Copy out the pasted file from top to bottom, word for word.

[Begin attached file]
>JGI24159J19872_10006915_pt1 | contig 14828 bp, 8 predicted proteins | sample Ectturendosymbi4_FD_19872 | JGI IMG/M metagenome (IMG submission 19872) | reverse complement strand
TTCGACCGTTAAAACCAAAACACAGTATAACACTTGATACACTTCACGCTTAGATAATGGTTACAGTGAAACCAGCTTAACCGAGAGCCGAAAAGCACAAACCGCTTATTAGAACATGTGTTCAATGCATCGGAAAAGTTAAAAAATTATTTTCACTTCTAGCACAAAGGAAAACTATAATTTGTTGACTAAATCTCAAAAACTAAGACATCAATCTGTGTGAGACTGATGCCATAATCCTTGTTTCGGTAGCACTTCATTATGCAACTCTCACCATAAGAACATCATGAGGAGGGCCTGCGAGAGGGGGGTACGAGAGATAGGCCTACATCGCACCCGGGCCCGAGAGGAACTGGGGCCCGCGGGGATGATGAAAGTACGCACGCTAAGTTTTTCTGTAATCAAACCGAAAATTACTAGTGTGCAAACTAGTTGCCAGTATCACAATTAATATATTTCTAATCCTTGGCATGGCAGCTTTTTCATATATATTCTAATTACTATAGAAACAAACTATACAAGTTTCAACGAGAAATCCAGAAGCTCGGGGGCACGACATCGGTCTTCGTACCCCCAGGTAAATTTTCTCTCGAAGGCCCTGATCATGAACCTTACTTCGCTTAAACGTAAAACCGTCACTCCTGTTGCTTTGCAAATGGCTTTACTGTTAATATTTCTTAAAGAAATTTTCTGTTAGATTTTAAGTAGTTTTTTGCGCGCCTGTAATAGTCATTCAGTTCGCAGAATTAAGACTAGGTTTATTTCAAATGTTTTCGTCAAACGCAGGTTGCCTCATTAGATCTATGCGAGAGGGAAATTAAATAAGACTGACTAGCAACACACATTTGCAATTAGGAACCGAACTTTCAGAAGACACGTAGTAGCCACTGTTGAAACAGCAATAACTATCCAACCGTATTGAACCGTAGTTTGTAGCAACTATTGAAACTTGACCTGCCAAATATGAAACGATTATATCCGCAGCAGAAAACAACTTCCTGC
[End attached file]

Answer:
>JGI24159J19872_10006915_pt1 | contig 14828 bp, 8 predicted proteins | sample Ectturendosymbi4_FD_19872 | JGI IMG/M metagenome (IMG submission 19872) | reverse complement strand
TTCGACCGTTAAAACCAAAACACAGTATAACACTTGATACACTTCACGCTTAGATAATGGTTACAGTGAAACCAGCTTAACCGAGAGCCGAAAAGCACAAACCGCTTATTAGAACATGTGTTCAATGCATCGGAAAAGTTAAAAAATTATTTTCACTTCTAGCACAAAGGAAAACTATAATTTGTTGACTAAATCTCAAAAACTAAGACATCAATCTGTGTGAGACTGATGCCATAATCCTTGTTTCGGTAGCACTTCATTATGCAACTCTCACCATAAGAACATCATGAGGAGGGCCTGCGAGAGGGGGGTACGAGAGATAGGCCTACATCGCACCCGGGCCCGAGAGGAACTGGGGCCCGCGGGGATGATGAAAGTACGCACGCTAAGTTTTTCTGTAATCAAACCGAAAATTACTAGTGTGCAAACTAGTTGCCAGTATCACAATTAATATATTTCTAATCCTTGGCATGGCAGCTTTTTCATATATATTCTAATTACTATAGAAACAAACTATACAAGTTTCAACGAGAAATCCAGAAGCTCGGGGGCACGACATCGGTCTTCGTACCCCCAGGTAAATTTTCTCTCGAAGGCCCTGATCATGAACCTTACTTCGCTTAAACGTAAAACCGTCACTCCTGTTGCTTTGCAAATGGCTTTACTGTTAATATTTCTTAAAGAAATTTTCTGTTAGATTTTAAGTAGTTTTTTGCGCGCCTGTAATAGTCATTCAGTTCGCAGAATTAAGACTAGGTTTATTTCAAATGTTTTCGTCAAACGCAGGTTGCCTCATTAGATCTATGCGAGAGGGAAATTAAATAAGACTGACTAGCAACACACATTTGCAATTAGGAACCGAACTTTCAGAAGACACGTAGTAGCCACTGTTGAAACAGCAATAACTATCCAACCGTATTGAACCGTAGTTTGTAGCAACTATTGAAACTTGACCTGCCAAATATGAAACGATTATATCCGCAGCAGAAAACAACTTCCTGC